2. There’s no such thing as a voluntary tax. It’s a contradiction in terms.

          1. I believe he’s referring to the fact that purchasing the product is voluntary, and by not doing so you avoid the tax. Which is technically true, but the same argument could be applied to the imprisonment that you “voluntarily” incur by purchasing marijuana.

            1. Like if there was an “air tax” you could put a plastic bag over your head so it would be “voluntary”.

              1. Come on now… consuming air is necessary, while consuming drugs is not. Are you really going to make that comparison?

            2. “I believe he’s referring to the fact that purchasing the product is voluntary, and by not doing so you avoid the tax.”

              Yes. That’s what I’m referring to.

              “Which is technically true, but the same argument could be applied to the imprisonment that you “voluntarily” incur by purchasing marijuana.”

              Not sure what you’re getting at with that statement… a consumption tax like that which would be applied to something like marijuana is no comparison, IMO, to something like an income tax, which is a tax levied on something you absolutely need to survive. Which makes that sort of tax a tax on simply existing.

      3. Like, if you had a shitload of something, but now you have a lot, then the word for that is “less”, not “more”. You can look it up in the dictionary.

  7. Former New Mexico Gov. Gary Johnson on Colbert, Talking ‘Bout Drug Legalization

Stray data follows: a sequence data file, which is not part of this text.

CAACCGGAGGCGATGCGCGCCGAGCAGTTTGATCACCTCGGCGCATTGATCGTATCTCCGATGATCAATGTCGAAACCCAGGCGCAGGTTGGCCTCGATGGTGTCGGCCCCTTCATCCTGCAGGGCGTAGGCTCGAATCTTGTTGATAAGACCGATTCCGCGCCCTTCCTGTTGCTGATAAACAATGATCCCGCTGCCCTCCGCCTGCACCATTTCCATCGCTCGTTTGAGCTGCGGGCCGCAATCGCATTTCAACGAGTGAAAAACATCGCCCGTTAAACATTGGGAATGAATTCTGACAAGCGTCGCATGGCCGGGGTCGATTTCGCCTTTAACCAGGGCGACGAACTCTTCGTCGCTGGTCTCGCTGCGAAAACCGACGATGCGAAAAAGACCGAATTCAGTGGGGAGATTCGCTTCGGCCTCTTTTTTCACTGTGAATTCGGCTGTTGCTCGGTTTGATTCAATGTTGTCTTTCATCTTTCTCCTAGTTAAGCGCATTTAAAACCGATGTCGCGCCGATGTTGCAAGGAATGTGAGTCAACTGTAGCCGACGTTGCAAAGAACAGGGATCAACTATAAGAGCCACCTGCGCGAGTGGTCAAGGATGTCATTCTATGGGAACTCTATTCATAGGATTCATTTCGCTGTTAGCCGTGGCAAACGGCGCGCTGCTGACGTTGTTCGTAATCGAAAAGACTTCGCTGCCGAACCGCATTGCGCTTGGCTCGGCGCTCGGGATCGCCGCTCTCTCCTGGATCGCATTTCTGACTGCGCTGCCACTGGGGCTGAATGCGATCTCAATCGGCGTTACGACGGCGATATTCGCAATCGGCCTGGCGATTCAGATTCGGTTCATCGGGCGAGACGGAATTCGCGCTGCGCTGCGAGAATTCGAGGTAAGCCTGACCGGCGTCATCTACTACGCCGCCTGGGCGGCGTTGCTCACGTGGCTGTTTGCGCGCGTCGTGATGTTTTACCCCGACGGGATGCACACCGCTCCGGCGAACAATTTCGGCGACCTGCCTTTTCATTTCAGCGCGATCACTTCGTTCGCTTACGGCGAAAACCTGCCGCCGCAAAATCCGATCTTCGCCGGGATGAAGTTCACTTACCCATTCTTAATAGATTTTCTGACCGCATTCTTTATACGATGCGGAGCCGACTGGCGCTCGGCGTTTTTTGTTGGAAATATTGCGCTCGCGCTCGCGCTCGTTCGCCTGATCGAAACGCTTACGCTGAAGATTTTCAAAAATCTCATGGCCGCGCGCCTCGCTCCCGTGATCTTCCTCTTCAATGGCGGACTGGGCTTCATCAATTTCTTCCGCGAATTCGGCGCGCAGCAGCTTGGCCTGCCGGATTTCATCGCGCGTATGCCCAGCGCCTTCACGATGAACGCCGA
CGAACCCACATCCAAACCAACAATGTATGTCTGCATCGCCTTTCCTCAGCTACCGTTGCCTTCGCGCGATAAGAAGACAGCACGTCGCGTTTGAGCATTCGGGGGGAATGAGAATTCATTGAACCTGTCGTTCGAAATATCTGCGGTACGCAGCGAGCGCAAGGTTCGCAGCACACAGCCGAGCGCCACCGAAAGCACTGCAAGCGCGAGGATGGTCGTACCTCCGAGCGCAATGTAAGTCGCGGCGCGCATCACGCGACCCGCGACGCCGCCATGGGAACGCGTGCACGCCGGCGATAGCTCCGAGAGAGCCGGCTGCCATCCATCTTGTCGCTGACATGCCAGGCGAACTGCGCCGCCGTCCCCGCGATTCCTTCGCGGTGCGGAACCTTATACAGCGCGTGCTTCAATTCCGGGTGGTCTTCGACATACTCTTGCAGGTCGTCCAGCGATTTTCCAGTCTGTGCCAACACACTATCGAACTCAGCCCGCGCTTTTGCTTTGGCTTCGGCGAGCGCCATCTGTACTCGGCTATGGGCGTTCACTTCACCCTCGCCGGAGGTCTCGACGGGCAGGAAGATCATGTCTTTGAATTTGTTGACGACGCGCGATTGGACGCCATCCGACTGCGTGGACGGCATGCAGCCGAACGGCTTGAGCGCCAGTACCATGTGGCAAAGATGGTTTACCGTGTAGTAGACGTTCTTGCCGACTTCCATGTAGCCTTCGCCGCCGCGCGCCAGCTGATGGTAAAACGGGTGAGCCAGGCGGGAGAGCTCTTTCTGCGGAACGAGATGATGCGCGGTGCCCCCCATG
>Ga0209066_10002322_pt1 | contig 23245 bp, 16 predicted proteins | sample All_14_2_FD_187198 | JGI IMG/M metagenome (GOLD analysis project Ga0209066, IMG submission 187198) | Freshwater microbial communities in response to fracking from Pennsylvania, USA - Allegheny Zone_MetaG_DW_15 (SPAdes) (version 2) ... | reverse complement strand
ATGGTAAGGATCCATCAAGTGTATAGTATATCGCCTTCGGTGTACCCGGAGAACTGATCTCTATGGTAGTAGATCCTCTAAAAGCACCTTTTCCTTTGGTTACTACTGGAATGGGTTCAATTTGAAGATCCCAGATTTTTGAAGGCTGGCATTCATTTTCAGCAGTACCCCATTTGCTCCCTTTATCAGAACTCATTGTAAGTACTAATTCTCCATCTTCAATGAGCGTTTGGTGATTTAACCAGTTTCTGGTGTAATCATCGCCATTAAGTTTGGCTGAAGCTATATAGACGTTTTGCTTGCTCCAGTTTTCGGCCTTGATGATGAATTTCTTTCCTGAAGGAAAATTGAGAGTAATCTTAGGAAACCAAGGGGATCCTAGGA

Drink!

  8. I really like this guy. Gary Johnson 2012

    1. I’d vote for him, no doubts.

  9. i work with TONS of line cops (iow real cops, not administrators) who support either decrim or legalization. few give a flying fuck about pot, one way or the other. i don’t recall ever getting assaulted by a stoner, or responding to a case where a stoner beat his girlfriend to a pulp. any drug that encourages cheezy poof consumption and laughter is ok with me.

    1. The worst you’re going to get from a guy who’s been in his bong for a while is being elbowed aside if you get betwixt him and his macho combo burrito.

  10. I tossed a few bucks to his initiative.

  11. I live in Arizona. We have twice passed medical marijuana initiatives by initiative only to have our elected officials ignore that mandate. We are currently being asked to vote on Prop 100, a 1 cent temporary increase in the sales tax to fund(2/3) education and 1/3 Public Health/Public Safety. I would totally be willing to pay more in taxes to fund education. I am not however willing to pay to fund the very two outfits that have been conspiring to keep Cannabis illegal. I would VOLUNTARILY send my 20/oz Luxury Tax to the state today to fund education including drug education. PAY YOUR CANNABIS TAX NOW, and send these idiots a message.

  12. I don’t Cobert even when he is satirizing opponents of things i like.

    Gary Johnson on the other hand is class act and a hero.

  13. I’m not sure if I personally agree with taxing drugs once you legalize them (Ron Paul has said that he wouldn’t tax them), but that is certainly a huge improvement from arresting people at gunpoint for doing something that hurts absolutely no one.

    The point is, we have to stop punishing people for victimless crimes. There is no moral, logical, or fiscal justification for doing it. As Kinky Friedman once said, let’s get the pot smokers out of prison, and make room for real criminals, like pedophiles and politicians.

  14. One more thing, if you haven’t seen the documentary “Run from the Cure”, look it up on Youtube. If you can watch that and still think it’s acceptable to arrest people for this kind of thing, there’s really something wrong with you. People who distribute hemp oil/med. marijuana are not criminals, they are heroes.

  15. My chance to be able to visit your blog, that’s so wonderful.